Mike points out that Google is now considering a couple more important factors (in addition to the multitude of other ranking factors) when determining the placement of documents in its index.
The first is a deeper analysis of the network of links that lead to any particular document. “Aggregate linkage data can tell so much more about the subject matter and content of a site.”
What this means to SEOs is simple. Links from one document to another are used to determine the topical relevancy of information found within those documents. In other words, Google is learning about you by examining your buddies.
The second is that Google is studying user data to determine what information its users find relevant based on their initial search query and behaviours after choosing a listing. “End-user data proves that people who were interested in the initial search query were also interested in other information-related to the topic.”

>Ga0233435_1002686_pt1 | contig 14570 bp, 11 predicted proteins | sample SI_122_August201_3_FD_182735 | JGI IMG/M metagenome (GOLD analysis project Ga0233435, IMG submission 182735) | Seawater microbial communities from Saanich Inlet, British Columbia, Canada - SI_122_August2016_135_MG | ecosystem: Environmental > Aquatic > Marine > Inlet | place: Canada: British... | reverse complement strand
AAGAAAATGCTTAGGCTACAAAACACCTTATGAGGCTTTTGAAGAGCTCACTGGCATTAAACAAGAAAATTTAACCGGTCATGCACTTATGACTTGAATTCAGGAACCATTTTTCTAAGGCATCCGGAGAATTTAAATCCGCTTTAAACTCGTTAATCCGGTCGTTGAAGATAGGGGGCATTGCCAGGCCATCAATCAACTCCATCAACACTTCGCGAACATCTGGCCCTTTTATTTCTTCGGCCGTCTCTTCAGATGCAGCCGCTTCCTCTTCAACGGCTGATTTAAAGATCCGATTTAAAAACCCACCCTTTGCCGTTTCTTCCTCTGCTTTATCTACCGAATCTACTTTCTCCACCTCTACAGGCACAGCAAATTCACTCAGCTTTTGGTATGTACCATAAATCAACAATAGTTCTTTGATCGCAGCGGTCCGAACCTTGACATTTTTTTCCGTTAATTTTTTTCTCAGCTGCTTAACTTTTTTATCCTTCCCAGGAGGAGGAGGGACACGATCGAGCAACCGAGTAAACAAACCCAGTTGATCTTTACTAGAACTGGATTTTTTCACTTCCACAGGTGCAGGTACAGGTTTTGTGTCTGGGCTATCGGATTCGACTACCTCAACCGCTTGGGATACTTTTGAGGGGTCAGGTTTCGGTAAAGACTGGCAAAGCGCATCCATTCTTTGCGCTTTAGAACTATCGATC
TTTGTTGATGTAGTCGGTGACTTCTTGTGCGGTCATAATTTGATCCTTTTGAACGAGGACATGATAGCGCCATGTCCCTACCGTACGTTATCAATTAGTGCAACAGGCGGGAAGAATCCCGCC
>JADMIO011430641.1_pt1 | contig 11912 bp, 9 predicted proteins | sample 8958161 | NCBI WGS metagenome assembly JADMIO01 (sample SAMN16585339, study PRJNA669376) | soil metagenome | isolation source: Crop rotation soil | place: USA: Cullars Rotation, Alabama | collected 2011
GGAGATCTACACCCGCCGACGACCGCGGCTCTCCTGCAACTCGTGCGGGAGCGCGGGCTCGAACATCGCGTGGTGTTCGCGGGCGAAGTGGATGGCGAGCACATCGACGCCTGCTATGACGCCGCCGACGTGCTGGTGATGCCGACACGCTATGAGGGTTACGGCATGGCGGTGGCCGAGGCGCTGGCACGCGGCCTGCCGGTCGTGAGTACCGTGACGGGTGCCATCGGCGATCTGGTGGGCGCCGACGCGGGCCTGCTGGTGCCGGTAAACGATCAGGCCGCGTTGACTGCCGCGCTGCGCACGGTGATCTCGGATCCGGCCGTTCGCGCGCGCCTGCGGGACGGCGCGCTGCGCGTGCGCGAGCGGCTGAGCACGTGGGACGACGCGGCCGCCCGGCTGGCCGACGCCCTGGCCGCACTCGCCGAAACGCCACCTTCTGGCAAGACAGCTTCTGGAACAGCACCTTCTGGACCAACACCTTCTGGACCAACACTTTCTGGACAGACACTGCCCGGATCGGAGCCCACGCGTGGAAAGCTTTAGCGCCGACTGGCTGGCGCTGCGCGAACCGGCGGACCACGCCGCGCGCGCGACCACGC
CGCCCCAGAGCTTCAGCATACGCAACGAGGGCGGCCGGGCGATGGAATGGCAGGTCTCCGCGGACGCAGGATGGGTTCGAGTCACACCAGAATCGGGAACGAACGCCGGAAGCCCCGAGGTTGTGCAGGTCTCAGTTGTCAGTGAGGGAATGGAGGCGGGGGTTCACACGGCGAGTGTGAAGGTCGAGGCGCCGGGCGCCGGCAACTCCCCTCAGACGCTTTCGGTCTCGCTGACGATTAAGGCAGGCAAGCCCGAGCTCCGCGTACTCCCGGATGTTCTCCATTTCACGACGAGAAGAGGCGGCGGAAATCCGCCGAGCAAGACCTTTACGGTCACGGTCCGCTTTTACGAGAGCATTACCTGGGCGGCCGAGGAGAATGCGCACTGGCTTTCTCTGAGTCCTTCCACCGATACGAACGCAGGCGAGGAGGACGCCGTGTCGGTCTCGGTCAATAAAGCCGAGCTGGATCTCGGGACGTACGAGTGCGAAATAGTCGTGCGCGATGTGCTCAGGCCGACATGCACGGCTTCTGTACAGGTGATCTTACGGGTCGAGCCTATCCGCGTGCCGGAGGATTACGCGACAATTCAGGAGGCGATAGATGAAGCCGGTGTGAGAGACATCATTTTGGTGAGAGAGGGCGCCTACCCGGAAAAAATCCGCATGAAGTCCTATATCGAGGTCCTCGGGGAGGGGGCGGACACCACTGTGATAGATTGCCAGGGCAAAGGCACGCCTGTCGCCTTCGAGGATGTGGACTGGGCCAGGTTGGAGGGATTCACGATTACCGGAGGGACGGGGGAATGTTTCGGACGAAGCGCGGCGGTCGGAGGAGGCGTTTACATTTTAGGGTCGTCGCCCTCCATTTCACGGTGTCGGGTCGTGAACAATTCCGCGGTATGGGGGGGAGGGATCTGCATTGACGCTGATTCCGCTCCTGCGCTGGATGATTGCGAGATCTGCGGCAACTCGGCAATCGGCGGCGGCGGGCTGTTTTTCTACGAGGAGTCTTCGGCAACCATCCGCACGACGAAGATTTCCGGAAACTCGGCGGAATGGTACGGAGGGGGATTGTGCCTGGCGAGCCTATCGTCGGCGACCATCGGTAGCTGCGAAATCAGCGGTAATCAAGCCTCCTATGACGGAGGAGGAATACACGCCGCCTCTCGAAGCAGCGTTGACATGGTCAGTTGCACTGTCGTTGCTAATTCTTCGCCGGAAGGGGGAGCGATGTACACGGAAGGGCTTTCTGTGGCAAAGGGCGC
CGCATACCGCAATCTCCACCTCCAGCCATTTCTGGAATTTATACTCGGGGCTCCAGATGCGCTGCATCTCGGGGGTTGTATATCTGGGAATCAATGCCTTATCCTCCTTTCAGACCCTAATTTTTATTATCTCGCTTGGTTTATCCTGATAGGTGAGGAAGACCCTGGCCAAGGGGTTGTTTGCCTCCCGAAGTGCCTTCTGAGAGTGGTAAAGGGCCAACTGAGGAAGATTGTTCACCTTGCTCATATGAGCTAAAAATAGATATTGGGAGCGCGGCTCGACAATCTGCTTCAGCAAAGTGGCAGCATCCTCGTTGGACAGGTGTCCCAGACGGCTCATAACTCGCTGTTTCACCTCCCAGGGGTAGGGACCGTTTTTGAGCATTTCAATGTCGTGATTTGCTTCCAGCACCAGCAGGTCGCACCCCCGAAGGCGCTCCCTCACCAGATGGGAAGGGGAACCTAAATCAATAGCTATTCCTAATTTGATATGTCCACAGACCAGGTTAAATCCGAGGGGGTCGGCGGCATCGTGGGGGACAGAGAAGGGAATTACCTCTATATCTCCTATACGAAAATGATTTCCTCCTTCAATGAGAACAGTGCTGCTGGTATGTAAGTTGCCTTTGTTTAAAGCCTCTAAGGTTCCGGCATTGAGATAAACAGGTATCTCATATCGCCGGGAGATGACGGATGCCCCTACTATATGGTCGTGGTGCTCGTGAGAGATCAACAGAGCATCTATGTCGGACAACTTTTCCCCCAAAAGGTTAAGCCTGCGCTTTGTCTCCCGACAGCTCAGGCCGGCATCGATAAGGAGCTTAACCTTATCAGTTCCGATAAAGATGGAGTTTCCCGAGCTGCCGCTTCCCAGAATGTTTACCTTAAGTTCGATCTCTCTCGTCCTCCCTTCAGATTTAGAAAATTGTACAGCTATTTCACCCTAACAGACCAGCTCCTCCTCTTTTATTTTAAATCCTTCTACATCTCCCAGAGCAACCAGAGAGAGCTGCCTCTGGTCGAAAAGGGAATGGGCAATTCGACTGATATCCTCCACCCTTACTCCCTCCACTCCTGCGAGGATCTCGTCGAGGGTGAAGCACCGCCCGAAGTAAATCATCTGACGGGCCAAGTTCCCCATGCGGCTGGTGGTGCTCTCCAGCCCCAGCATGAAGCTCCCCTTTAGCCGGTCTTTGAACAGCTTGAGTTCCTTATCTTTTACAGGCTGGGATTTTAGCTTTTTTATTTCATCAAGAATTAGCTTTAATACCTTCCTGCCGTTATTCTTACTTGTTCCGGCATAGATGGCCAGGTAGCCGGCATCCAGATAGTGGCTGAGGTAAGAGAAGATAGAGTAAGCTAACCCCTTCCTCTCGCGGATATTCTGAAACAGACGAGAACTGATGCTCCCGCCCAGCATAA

Google is as interested in what visitors do on a site as it is in what they read while they are there. For SEOs this means that site usability, analytics and planning are essential to delivering a full package of services. Achieving and maintaining strong placements at Google requires the ability to predict and funnel users through a site in order to A) help guide visitors to relevant information or towards conversion goals, or B) help guide spiders to relevant information.
The working world of search engine optimization specialists has come a long way from the cloak and dagger world that existed in the late 90s and into the early 2Ks. Perhaps reporters and journalists will start to see the intricacies of SEO work and move away from the cyberpunk image they too often portray. If that is going to happen, it is up to the SEOs themselves to make it happen. Next time the media calls, let them know there is a lot more to the story than gaming Google for wild rankings and fun times. (Try to help them imagine writing about the cadre of fun loving criminal robots spamming away on the PPC end of things.)